Summitt Reaches Her Peak

Not Your Average Basketball Coach

For 25 years, Pat Summitt has been prowling the sidelines as head coach of the University of Tennessee's Lady Volunteers. She has gained national recognition as a leader with a temper and a demanding attitude -- and thatÂ's when sheÂ's winning. Correspondent Vicki Mabrey reports for 60 Minutes II.

Â"You wanna be average?Â" asks Summit. Â"There are so many average people in this world that it just annoys me. Anyone can be average. What separates out people? People that are willing to work every day. People that are willing to do the things that arenÂ't fun. People that are willing to look at all their faults, their weaknesses, then try and commit to a way to make their weaknesses strengths.Â"

Find out more about Pat Summit: These Web sites have a wealth of information.
She has devoted her life to teaching her players how to play at an elite level and win, whether itÂ's game day or practice day. But when she loses, Summit has a difficult time coping.

Â"Oooh! You donÂ't want to be around me. I am not a good loser. I get sick physically. Sometimes I go to bed for at least 24 hoursÂ…I take it to heart. I hate it.Â"

Step one in the Pat Summitt program: break them down. ItÂ's a lot like boot camp. Freshman Michelle Snow knew volumes about Coach Summitt well before her first day on campus.

Â"I heard all kinds of wild stories. She screams at players, she hollers, sheÂ'll run you to death,Â" says Snow. Â"It works. I mean, look at the numbers. I mean, her numbers have said it all. Whatever sheÂ's doing, it is working.Â"

And the numbers are proof positive. In 1998, her Lady Volunteers went 39 and 0 and won a third straight national title. Summitt herself has won an Olympic silver medal in 1976, and coached the U.S. team to gold in 1984. With six national championships under her belt, she has won more collegiate titles than any other womenÂ's basketball coach.

For Summitt, recruiting the best is a large part of the winning obsession. Â"We have some of the best players in the womenÂ's game,Â" Summit says. Â"I think first and foremost itÂ's all about recruiting people that want to be at this level, that can perform at this level, that aspire to be the best.Â"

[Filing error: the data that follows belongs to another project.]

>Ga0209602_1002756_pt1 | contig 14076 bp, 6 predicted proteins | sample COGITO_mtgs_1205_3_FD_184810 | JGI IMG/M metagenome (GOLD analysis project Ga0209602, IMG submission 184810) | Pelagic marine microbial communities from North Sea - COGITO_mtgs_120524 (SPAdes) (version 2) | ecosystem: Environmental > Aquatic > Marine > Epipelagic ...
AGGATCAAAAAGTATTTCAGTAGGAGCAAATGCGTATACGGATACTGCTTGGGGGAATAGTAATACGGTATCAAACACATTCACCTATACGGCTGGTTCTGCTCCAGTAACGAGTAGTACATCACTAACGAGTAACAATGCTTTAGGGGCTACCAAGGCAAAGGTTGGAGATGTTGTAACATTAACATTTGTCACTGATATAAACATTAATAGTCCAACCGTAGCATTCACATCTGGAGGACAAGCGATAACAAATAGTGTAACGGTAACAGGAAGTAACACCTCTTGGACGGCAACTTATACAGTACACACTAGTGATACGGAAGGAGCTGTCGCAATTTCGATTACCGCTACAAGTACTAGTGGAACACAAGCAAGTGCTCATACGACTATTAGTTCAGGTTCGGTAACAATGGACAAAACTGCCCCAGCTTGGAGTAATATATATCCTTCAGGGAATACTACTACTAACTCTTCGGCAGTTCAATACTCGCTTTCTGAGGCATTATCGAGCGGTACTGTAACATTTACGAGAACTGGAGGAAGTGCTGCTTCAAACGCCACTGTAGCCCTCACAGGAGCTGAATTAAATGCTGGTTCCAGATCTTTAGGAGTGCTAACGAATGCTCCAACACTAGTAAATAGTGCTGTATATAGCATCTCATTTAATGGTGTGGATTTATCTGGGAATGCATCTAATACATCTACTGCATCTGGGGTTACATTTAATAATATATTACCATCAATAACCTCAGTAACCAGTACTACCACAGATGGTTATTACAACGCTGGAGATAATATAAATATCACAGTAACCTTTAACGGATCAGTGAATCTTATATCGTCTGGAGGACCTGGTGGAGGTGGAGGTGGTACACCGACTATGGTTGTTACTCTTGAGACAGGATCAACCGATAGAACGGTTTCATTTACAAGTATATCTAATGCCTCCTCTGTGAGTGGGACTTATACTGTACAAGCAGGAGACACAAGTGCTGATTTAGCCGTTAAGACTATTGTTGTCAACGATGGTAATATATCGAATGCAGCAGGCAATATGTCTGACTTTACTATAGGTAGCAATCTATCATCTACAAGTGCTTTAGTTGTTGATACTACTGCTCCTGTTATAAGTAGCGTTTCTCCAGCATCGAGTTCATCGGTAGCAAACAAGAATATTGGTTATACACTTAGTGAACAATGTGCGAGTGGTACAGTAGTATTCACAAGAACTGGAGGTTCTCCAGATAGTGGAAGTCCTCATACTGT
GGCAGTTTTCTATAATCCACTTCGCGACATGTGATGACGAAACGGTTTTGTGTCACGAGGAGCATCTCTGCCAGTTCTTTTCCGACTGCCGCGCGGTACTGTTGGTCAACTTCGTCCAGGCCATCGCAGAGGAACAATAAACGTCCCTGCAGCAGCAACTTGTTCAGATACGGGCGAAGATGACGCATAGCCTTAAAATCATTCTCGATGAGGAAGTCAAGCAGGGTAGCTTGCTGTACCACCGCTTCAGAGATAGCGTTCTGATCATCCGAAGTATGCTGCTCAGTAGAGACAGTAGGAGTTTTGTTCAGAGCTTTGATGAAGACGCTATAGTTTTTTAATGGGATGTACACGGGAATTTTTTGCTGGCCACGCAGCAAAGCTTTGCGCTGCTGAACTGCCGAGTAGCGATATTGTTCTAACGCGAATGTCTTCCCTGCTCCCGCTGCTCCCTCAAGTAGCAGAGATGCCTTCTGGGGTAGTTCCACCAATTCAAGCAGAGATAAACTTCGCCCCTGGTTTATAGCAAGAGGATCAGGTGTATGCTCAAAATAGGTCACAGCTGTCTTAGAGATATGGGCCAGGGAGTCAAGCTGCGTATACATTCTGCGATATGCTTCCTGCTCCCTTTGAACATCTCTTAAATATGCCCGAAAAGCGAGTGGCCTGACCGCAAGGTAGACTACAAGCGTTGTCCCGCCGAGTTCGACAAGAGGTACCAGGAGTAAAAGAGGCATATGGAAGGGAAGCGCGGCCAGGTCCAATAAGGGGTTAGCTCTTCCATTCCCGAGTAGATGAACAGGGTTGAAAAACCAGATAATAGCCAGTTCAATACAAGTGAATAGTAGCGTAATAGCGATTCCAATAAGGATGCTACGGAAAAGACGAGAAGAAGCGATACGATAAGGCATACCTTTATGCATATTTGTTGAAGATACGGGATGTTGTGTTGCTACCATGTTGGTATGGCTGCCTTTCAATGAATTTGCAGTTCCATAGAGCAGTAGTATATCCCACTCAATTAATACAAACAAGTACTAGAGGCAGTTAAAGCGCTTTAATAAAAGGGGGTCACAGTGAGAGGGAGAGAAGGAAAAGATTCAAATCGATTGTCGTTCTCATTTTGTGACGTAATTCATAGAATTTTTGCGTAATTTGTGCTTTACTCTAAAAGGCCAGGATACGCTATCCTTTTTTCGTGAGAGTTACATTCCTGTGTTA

SheÂ'll drop almost anything to fly across the country for one-on-one visits with extraordinary high school athletes. Take the case of Michelle Marciniak in 1990. Summitt was nine months pregnant with her first child, but flew to MarciniakÂ's home anyway to convince her to play for Tennessee.

Pat says her only child has mellowed her, although itÂ's hard to know what mellow is for this driven perfectionist. In part, that drive comes from SummittÂ's own tough upbringing. She was the fourth of five children, born into a family of hardworking dair and tobacco farmers.

"My dad was really hard to please," says Summit. Â"I mean, I never heard him say Â'good job.Â' He might nod his head, and I knew he meant that I was okay. It really motivated me. That sounds pretty sick doesnÂ't it? It motivated me. Negative motivated me. Probably more than positive, because I always knew that I could be better. And it wasnÂ't good enough. And I always wanted to do more.Â"

She expects the same drive from her players. It has led to an interesting mix on the court. Two-thirds of this yearÂ's players were raised by single parents, and all come from homes built on a foundation of strong discipline.

Summitt uses science to eliminate much of the coaching guesswork. She gives her players personality tests to better understand how to motivate them. And she doesnÂ't stop there. ItÂ's always lights-out no later than 11:30 p.m., whether on the road or in the dorm. Class attendance is mandatory, and players must sit in one of the first three rows.

In a sport that is commanding unprecedented attention these days, the Lady Volunteers are breaking attendance records. And for as long as Pat Summitt remains the force behind the Volunteers, their record will be hard to break.
  • staff staff



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